News

A ball on a stick

I had a nice disturbance from computer work this morning as a group of long-tailed tits landed on the tree outside our office window. These have got to be my favourite birds, they are so charismatic. The RSPB page about them describes them as a ball on a stick, as their tails are longer than their bodies. They moved too fast for me to get a photo, but the RSPB site has some drawings and audio clips of their distinctive calls.

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Analyse your survey results

Completed an OPAL survey? Want to find out more about what your results mean and how they compare with findings from the rest of the country? The OPAL website now provides a number of new ways to analyse survey results.


Air survey


What's your pollution score?

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Banish the winter blues

I was at Anglers Country Park near Wakefield this week, delivering training to Countryside Rangers about the OPAL Air Survey , hoping to persuade them how wonderful lichens were. One of the Rangers, Sue, clearly didn't need much persuasion, she sent me a wonderful email after the session, saying "I've always liked lichens but don't know enough about them". Even better she sent me these fantastic photographs, which really cheered me up and helped banish those "it's cold, grey, sleeting, and still 1 week to go til Christmas" blues.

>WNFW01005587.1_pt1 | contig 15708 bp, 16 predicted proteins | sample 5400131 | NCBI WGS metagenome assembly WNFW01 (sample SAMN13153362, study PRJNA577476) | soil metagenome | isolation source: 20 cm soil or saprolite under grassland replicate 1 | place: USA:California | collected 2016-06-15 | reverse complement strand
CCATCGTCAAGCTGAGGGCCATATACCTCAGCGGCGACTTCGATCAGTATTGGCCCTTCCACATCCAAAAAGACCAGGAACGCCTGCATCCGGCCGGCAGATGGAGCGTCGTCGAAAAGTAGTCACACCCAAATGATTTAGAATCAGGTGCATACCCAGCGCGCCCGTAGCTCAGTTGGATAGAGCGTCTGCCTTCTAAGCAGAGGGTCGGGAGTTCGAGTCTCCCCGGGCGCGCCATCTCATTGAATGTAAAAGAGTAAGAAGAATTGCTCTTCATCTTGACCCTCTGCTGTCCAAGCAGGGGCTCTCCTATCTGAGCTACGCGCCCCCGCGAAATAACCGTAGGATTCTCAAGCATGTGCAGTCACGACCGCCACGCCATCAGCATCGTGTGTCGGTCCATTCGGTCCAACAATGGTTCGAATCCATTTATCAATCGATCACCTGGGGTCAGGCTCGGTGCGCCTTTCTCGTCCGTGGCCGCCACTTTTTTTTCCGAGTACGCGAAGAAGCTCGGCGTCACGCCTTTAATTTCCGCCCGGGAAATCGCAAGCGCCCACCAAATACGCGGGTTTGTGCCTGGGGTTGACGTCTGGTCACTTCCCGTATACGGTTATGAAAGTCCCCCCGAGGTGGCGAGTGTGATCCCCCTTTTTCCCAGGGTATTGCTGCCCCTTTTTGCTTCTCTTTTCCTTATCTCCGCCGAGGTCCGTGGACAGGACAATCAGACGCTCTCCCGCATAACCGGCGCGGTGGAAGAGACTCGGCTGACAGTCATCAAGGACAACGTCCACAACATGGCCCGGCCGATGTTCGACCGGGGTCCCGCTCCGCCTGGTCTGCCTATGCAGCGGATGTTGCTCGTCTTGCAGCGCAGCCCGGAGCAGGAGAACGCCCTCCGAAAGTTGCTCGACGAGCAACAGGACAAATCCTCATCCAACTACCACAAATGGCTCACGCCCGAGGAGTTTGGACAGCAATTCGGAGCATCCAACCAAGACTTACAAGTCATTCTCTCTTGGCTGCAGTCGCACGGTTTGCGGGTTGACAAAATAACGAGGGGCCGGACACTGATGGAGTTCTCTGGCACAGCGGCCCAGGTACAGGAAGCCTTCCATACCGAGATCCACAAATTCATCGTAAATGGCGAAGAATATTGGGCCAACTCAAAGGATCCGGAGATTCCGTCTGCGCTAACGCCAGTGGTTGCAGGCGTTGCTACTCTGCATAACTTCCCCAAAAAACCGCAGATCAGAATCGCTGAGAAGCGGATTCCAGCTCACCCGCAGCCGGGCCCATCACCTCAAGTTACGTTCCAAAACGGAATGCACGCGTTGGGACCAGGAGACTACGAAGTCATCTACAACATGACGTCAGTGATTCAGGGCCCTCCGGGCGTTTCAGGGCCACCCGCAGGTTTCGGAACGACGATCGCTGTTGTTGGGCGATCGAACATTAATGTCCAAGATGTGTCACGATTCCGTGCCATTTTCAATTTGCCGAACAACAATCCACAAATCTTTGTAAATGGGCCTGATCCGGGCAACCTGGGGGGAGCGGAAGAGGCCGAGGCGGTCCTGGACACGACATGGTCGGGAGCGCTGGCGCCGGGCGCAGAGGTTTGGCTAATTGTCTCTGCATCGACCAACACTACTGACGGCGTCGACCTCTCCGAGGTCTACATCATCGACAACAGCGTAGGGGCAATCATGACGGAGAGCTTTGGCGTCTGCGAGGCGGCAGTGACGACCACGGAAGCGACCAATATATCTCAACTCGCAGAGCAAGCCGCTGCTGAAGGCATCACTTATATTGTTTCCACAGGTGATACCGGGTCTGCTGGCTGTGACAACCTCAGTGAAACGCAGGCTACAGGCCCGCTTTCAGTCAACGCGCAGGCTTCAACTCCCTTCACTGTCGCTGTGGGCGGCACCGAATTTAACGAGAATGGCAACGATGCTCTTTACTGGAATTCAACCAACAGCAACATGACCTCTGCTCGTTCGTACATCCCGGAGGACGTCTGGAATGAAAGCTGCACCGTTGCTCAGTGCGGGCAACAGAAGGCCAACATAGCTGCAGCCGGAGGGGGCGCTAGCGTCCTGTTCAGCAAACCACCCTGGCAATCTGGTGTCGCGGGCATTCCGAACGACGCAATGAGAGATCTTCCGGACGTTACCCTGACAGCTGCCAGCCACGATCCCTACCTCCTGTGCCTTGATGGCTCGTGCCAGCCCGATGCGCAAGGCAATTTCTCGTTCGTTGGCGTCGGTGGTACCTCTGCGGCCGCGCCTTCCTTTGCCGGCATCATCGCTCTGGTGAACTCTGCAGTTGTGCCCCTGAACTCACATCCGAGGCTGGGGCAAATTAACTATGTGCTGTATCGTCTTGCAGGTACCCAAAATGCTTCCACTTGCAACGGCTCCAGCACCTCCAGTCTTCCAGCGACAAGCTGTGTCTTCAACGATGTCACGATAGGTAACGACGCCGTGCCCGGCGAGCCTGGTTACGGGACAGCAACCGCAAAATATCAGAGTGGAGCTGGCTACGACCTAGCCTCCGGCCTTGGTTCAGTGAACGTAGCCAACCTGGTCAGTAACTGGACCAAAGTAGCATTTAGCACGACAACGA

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Harvesting Complete

by Ed Tripp, University of Nottingham

All 514 seedlings have been harvested.

It took a good week or so to separate all the seedlings from the soil, dry them in an oven to remove the water, and then to weigh them.

It looks like the initial results are OK; there is some relationship between plant size and nitrogen deposition. However, there are still a great many factors that need to be included in the analysis which could explain the differences in plant size.

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Fungi

I've really got interested in fungi identification this year, inspired by a trip to the Cairngorms where the birch woods were full of boletus species. Boletus don't have gills like the mushrooms you buy in the shops, instead they have pores, which look like an array of tiny little tubes stacked together. Here's some photos taken by my friend Ellie at Skipwith Common near York who is also just getting into fungi ID: This specimen was the largest we'd ever seen and was more than a bit past it!

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Explore wildlife with The Darwin Guide

The Darwin GuideLearn to discover wildlife just like Charles Darwin. A free guide produced by the National Biodiversity Network (NBN) helps you follow in his footsteps.

In celebration of Darwin’s bicentenary and the 150th anniversary of the publication of The Origin of Species, the NBN has produced The Darwin Guide to Recording Wildlife.

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2010 - International Year of Biodiversity

Grey HeronWe all rely on the rich diversity of life to provide us with  food, clothes, fuel and medicine. Unfortunately, we are losing species and their habitats at an ever faster rate. Now is the time to take action.

The International Year of Biodiversity (IYB) launched this week in the UK. It offers the perfect opportunity to learn more about the issues we face and how you can help.

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